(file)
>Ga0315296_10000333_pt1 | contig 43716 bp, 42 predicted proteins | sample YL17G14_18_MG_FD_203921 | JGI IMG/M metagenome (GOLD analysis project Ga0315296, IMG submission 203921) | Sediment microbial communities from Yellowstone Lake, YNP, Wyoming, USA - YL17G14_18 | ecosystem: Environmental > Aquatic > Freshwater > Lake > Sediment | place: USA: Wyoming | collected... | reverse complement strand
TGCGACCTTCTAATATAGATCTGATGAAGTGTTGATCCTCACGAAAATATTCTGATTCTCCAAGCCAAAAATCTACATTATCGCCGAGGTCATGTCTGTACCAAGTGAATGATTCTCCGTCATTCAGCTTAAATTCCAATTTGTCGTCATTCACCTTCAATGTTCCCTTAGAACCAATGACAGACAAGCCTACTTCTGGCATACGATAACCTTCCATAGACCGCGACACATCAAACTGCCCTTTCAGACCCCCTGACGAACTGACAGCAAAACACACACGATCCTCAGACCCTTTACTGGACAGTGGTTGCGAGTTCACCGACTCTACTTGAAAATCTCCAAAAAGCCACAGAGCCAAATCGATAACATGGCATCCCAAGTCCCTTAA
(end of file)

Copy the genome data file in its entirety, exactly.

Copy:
>Ga0315296_10000333_pt1 | contig 43716 bp, 42 predicted proteins | sample YL17G14_18_MG_FD_203921 | JGI IMG/M metagenome (GOLD analysis project Ga0315296, IMG submission 203921) | Sediment microbial communities from Yellowstone Lake, YNP, Wyoming, USA - YL17G14_18 | ecosystem: Environmental > Aquatic > Freshwater > Lake > Sediment | place: USA: Wyoming | collected... | reverse complement strand
TGCGACCTTCTAATATAGATCTGATGAAGTGTTGATCCTCACGAAAATATTCTGATTCTCCAAGCCAAAAATCTACATTATCGCCGAGGTCATGTCTGTACCAAGTGAATGATTCTCCGTCATTCAGCTTAAATTCCAATTTGTCGTCATTCACCTTCAATGTTCCCTTAGAACCAATGACAGACAAGCCTACTTCTGGCATACGATAACCTTCCATAGACCGCGACACATCAAACTGCCCTTTCAGACCCCCTGACGAACTGACAGCAAAACACACACGATCCTCAGACCCTTTACTGGACAGTGGTTGCGAGTTCACCGACTCTACTTGAAAATCTCCAAAAAGCCACAGAGCCAAATCGATAACATGGCATCCCAAGTCCCTTAA